+1 It has a symmetry that the other two don't and I like symmetry.

kartman35
03-24-2013, 10:01 PM
Ok so here's the wood ready to be glued. I'm going in to do the final glue up on wednesday.

Option 1. Two identical boards that each look like this:

http://i1224.photobucket.com/albums/ee365/kartman_35/IMG_20130322_143331.jpg

Or Option 2 which will give me one of each of the following 2 patterns.
More walnut:
http://i1224.photobucket.com/albums/ee365/kartman_35/IMG_20130322_143700.jpg

and more maple:

http://i1224.photobucket.com/albums/ee365/kartman_35/IMG_20130322_144317.jpg

So far it looks like I'm leaning towards option 2. Thanks for stopping by!

Mike9
03-25-2013, 09:04 AM
Looking good - option 2 has it going on IMO.

Lefty
03-25-2013, 10:20 AM
I like numbers 3 and 2, in that order. These are going to be very nice!

kartman35
03-31-2013, 01:00 PM
still sanding the other one more pics when its done

http://i1224.photobucket.com/albums/ee365/kartman_35/IMG_0711.jpg
http://i1224.photobucket.com/albums/ee365/kartman_35/IMG_0707.jpg
http://i1224.photobucket.com/albums/ee365/kartman_35/IMG_0702.jpg

Lefty
03-31-2013, 01:32 PM
That's gorgeous!

markenki
03-31-2013, 01:58 PM
Looks great!

Mike9
03-31-2013, 02:06 PM
That really came out nice.

franzb69
03-31-2013, 03:13 PM
lovely board you made there! jealous of your skills.

stereo.pete
03-31-2013, 03:14 PM
I wish I was good with my hands... Nice work!

Johnny.B.Good
03-31-2013, 03:16 PM
I wish I was good with my hands... Nice work!

+1

Impressive!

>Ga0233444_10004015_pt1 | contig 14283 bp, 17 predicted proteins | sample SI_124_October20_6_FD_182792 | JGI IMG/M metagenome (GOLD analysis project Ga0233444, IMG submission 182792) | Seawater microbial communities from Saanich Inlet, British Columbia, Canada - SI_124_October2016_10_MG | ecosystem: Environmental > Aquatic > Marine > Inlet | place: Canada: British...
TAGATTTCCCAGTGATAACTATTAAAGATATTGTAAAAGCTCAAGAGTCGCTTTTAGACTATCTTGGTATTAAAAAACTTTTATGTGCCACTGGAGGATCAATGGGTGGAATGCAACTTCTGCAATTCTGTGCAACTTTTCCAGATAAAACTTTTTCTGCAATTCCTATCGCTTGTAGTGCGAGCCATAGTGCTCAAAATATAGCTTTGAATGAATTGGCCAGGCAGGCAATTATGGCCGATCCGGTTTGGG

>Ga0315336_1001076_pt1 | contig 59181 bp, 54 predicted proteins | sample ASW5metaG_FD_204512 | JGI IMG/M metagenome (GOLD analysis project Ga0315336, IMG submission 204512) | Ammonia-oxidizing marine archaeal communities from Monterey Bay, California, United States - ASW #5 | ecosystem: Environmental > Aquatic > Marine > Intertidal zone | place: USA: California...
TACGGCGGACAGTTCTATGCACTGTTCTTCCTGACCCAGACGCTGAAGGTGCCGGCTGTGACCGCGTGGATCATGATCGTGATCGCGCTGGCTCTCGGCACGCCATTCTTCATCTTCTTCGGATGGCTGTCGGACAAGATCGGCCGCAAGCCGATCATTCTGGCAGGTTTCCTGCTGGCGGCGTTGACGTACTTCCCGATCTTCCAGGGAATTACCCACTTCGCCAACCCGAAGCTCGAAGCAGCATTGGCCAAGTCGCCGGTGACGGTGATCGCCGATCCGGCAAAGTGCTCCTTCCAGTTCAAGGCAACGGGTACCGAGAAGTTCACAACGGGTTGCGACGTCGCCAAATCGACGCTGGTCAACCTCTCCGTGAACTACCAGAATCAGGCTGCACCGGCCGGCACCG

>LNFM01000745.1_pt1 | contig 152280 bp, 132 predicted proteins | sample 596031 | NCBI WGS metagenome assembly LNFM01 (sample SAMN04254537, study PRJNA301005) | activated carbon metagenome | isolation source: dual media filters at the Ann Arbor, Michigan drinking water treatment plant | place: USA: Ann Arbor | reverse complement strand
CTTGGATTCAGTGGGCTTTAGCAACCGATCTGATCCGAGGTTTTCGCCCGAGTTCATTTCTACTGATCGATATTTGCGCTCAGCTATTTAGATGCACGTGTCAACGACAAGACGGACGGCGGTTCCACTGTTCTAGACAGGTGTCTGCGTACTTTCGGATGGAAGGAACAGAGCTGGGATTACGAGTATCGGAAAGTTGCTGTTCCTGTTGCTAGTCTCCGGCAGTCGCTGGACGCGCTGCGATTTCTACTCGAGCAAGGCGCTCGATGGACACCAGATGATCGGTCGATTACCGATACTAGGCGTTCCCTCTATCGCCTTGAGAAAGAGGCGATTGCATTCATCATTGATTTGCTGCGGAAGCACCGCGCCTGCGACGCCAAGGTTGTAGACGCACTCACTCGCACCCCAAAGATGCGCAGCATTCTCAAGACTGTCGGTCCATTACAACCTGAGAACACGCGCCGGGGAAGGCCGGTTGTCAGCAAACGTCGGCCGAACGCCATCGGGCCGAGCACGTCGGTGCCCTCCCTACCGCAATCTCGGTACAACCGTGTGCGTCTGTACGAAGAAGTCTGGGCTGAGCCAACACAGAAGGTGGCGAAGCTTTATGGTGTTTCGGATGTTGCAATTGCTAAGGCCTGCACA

kartman35
04-02-2013, 02:53 PM
Thanks for the kind words everybody, much appreciated.
Well I got the other one finished so here's the final pics.
http://i1224.photobucket.com/albums/ee365/kartman_35/IMG_0726.jpg
http://i1224.photobucket.com/albums/ee365/kartman_35/IMG_0723.jpghttp://i1224.photobucket.com/albums/ee365/kartman_35/IMG_0722.jpg

As you can see there's a couple of small knots that make cracks in the surface along one edge in the walnut. I may try to repair that with dowels soon. Meanwhile I'll just keep an eye on them and keep them full of beeswax I guess. Also I guess I got a little impatient with the ROS this time as there's some visible scratches left from the 80 grit that I wish I'd take more time with. Anyways these will be covered with knife marks soon enough :)

Again thanks for tuning in and all the encouragement. Was a fun project.:biggrin:

Dream Burls
04-02-2013, 03:52 PM
Super job, well done!

marc4pt0
04-02-2013, 05:14 PM
Those are looking great! Stunning work, I must say, very stunning